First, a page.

Question

I am trying to import a 15 MB mySQL DB in phpMyAdmin but I get an error. How can I fix this?

This is the error I get:

#1118 - Row size too large (> 8126). Changing some columns to TEXT or BLOB may help. In current row format, BLOB prefix of 0 bytes is stored inline.

I searched the error and found some people talking about adding this to /etc/mysql/my.cnf

innodb_log_file_size = 512M

I did that and restarted Apache but I still get the error. I’ve also updated my php.ini file with:

memory_limit = 600M

I’m running a 1GB / 30GB Disk Ubuntu droplet. Is there something I am missing?

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I tried adding this to my.cnf:

innodb_file_per_table
innodb_file_format = Barracuda

I also altered the table to use ROW_FORMAT = COMPRESSED.

Unfortunately this did not work. I exported a copy of my DB without any content (just the structure) and tried importing that. When I tried that, I got the same error regarding row size. I only have a single table but it has 163 columns. I don’t understand why the error is regarding row size when I’m not even importing any rows!

I’ve set most of them to be TINYTEXT, thinking that would use less memory than VARCHAR, but that doesn’t seem to matter.

The specific error you ran into isn’t one I’ve encountered before myself but doing some searching led me to this Stackoverflow thread which included an answer that worked for another user who encountered the “Row size too large” error you’re seeing.

@ryanpq Ok, I found out what groups are and added this to my.cnf:

[mysqld]
innodb_log_file_size = 512M

This allowed me to restart mySQL successfully, however, I am still getting the error.

@ryanpq That’s probably my issue but when I run the restart I get this:

Job for mysql.service failed because the control process exited with error code. See "systemctl status mysql.service" and "journalctl -xe" for details.

When I run systemctl status mysql.service I see this:

Nov 23 20:08:29 lamp-1gb-tor1-01 systemd[1]: Stopped MySQL Community Server.
Nov 23 20:08:29 lamp-1gb-tor1-01 systemd[1]: Starting MySQL Community Server...
Nov 23 20:08:29 lamp-1gb-tor1-01 mysqld[8026]: mysqld: [ERROR] Found option without preceding group in config file /etc/mysql/my.cnf at line 23!
Nov 23 20:08:29 lamp-1gb-tor1-01 mysqld[8026]: mysqld: [ERROR] Fatal error in defaults handling. Program aborted!

What is the preceding group that is being referred to?

When changing your my.cnf you’ll need to restart the MySQL service, restarting apache will have no effect:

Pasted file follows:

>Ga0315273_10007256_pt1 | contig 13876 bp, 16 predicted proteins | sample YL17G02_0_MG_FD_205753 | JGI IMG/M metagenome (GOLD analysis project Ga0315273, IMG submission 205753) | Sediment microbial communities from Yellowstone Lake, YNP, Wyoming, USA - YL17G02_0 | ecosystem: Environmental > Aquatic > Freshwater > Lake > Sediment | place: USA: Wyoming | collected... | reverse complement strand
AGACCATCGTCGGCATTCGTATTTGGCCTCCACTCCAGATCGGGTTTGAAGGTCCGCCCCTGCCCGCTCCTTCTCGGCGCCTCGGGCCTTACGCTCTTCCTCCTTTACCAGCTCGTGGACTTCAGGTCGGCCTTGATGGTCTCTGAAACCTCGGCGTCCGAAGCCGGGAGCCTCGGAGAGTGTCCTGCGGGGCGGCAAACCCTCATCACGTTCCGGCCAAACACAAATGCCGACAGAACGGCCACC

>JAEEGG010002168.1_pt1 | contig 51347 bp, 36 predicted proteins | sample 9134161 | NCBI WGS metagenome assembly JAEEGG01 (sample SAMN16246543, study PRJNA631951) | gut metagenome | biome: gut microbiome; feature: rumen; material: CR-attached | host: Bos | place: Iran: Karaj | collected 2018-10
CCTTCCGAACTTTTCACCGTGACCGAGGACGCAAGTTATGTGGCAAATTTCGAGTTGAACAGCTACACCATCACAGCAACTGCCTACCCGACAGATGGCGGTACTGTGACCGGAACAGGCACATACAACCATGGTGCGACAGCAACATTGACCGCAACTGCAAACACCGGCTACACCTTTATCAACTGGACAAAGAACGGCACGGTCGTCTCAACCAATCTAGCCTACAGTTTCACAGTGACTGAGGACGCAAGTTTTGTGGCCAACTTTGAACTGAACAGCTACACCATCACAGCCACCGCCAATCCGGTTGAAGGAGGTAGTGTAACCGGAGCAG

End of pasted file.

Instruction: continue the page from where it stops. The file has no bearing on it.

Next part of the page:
service mysql restart

That doesn’t sound like a problem with phpMyAdmin. If you created database in advance before importing, make sure that it’s the same engine (InnoDB, MyISAM) as original one.


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I believe that the error is trying to say that when you add up the sizes of your 163 fields, they are larger than the 8126 that your current configuration is allowed.

You are actually attempting to create a row definition or place holder for the data which will have 163 different columns/fields whose total data width is larger than 8126.

Since you are maxing out at 8126, you might look at changing your innodb page size which is usually about double the row max. It’s currently at 16K. I have heard that it can be changed to 32 or even 64K. Or alternately, you can vertically split the table by putting the most important used data in table A and the least used important data in table A1 then linking them in reports and elsewhere via a primary->foreign key. If you just copy paste the create table statement here, it may be obvious to others here as to why the estimated width is larger than the allowed 8K.

On this page: https://dev.mysql.com/doc/refman/8.0/en/innodb-restrictions.html

I see this example which might visually prove to be helpful to you: mysql> CREATE TABLE t (a VARCHAR(8000), b VARCHAR(10000), -> c VARCHAR(10000), d VARCHAR(10000), e VARCHAR(10000), -> f VARCHAR(10000), g VARCHAR(10000)) ENGINE=InnoDB; ERROR 1118 (42000): Row size too large. The maximum row size for the used table type, not counting BLOBs, is 65535. You have to change some columns to TEXT or BLOBs